A particular weave of chainmail that is a denser form of European four-in-one. In six-in-one, each link goes through six others, excepting edges and corners.

Like four-in-one, six-in-one is usually hung in fabric so that the rows run horizontally, and the mail expands when you breathe. Strips of it that are at least three rings wide can be used as chains for necklaces, bracelets, guitar straps, etc.

Six-in-one sometimes does the funky dance, and looks like part of the weave is trying to slide sideways sans the other part. If you wiggle the two parts around (you'll need to apply tension to the edges of the piece to get the funky dance effect), you might notice that each part constitutes European four-in-one, they just happen to be interlinked and are part of the same plane.

Tables of gauges and ID's:
You should be able to extrapolate more information from these tables.

14 gauge

  • 1/2" ID: about as normal as you can get with these huge links and such a thick weave
  • 7/16" ID: heavy
  • 3/8" ID: unpredictable, if possible, it's crazy-dense.

16 gauge

  • 3/8" ID: normal
  • 5/16" ID: heavy
  • 1/4" ID: can only be done in 3-ring wide chains, and even then it's stiff

18 gauge

  • 5/16" ID: normal
  • 1/4" ID: heavy
  • 3/16" ID: wow, that's going to take awhile

Smaller gauges are really only useful for jewelry. Tweezer mail!

Text instructions: First, make one chain of 3-in-1 (ie, three links in one in three in one...), with the ends being three links, and nine (this number really doesn't matter, but nine is a good number) single links in each chain. Place this chain horizontally in front of you; position the links in each chain so that the single links are going up and away from you, and the triples are going up and towards you.

Now, close a handful of rings. Then grab another ring. Open it right-hand-back (the right side of the ring goes away from you if the opening is at the top). Grab it roughly in the middle with the tips of your pliars (pliars held perpindicular to your vertical axis, so the plane of the ring is parallel to your vertical axis), and then rotate the link along its current vertical axis in the pliars so that its opening faces away from you. If this doesn't make any sense; don't worry], if you try it a couple of times you will figure it out.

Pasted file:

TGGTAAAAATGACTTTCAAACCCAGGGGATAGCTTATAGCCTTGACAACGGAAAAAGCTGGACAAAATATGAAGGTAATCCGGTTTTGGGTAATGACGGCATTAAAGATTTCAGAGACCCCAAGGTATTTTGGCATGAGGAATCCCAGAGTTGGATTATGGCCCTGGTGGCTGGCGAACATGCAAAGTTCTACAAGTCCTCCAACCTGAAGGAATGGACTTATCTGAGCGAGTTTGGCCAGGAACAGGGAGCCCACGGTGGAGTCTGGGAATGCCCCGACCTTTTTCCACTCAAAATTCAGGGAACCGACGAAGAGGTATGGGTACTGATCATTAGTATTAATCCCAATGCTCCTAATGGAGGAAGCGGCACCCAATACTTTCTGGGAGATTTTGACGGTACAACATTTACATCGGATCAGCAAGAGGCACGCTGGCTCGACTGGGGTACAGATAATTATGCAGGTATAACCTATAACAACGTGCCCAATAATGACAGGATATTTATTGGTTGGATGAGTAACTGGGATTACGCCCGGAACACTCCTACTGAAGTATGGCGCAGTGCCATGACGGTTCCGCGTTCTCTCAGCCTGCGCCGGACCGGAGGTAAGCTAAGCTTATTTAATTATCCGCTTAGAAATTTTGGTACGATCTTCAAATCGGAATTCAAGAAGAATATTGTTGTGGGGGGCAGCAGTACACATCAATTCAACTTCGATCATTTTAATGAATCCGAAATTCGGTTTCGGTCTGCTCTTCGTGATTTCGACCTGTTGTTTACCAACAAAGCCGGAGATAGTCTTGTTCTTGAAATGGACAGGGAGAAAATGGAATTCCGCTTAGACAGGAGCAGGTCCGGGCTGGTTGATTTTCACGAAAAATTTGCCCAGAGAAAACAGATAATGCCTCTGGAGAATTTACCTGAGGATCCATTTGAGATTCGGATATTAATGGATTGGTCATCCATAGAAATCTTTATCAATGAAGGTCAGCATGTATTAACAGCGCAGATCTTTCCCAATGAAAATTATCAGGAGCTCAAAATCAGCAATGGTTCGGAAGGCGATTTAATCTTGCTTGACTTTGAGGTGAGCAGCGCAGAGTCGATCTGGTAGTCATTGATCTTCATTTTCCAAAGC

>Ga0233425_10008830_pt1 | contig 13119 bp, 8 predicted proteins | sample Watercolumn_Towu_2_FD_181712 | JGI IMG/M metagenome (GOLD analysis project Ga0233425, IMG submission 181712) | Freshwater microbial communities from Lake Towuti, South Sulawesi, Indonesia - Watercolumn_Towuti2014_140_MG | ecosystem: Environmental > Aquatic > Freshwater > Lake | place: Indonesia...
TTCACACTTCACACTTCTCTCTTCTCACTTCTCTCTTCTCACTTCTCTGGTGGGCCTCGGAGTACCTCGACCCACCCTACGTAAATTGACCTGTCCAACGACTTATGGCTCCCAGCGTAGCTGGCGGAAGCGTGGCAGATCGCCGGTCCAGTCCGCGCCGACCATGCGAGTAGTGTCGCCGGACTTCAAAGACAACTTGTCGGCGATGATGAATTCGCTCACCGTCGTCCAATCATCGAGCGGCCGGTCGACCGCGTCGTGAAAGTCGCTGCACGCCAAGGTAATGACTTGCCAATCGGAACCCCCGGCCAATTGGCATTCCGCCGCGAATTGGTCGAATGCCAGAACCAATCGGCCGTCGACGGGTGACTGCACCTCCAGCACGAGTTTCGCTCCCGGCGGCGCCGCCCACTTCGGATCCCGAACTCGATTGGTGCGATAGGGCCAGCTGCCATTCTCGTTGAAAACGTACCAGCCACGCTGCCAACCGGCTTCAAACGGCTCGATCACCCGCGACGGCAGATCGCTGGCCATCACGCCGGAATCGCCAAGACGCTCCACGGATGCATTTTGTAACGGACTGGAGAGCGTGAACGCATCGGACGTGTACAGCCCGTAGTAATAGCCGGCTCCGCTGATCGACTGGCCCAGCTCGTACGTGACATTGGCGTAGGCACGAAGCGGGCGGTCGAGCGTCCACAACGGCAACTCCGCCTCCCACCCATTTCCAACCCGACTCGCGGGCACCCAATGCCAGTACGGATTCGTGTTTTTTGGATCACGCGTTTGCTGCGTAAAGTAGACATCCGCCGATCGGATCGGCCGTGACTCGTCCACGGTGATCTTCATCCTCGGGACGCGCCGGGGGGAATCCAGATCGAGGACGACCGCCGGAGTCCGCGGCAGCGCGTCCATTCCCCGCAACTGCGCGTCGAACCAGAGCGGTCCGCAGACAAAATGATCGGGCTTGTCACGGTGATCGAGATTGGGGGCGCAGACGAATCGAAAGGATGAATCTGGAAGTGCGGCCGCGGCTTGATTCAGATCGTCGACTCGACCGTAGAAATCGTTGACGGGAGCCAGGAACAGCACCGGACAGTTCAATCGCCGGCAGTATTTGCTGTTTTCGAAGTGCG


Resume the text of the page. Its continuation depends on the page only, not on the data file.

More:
On the left end of the chain, on the bottom, you are going to add this ring that's in your pliars right below the first single ring. But before you add it - string two closed rings on it. Now, put the ring's left end up through the bottom two of the far left triad. Put the ring's right end up through the bottom two of the next triad over, and close the sucker. You have begun the pattern.

Move to your right, and add another single ring to the pattern; this time, though, you already have three rings on the left to hook it through (the bottom one is one of the closed rings you added in the previous step), so you only need to put one closed ring on this one before you add it (hook through three rings on the left, two on the right). Repeat until you have a huge-o piece that you can sell for a sum of money that will, in all probability, not reimburse you minimum wage.

Visual tutorials online will likely be more helpful.

Related weaves:
European four-in-one
European eight-in-one

This weave was never widely used historically, due to its extreme weight (Approximately 1.5 to 2 times a similar garment of European four-in-one mail) and only slightly improved protection. One possible historical example does exist, a fragment of a bronze Celtic hauberk which has corroded into a solid mass. Because of its condition, it is difficult to say definitively that the shirt was made using this weave.

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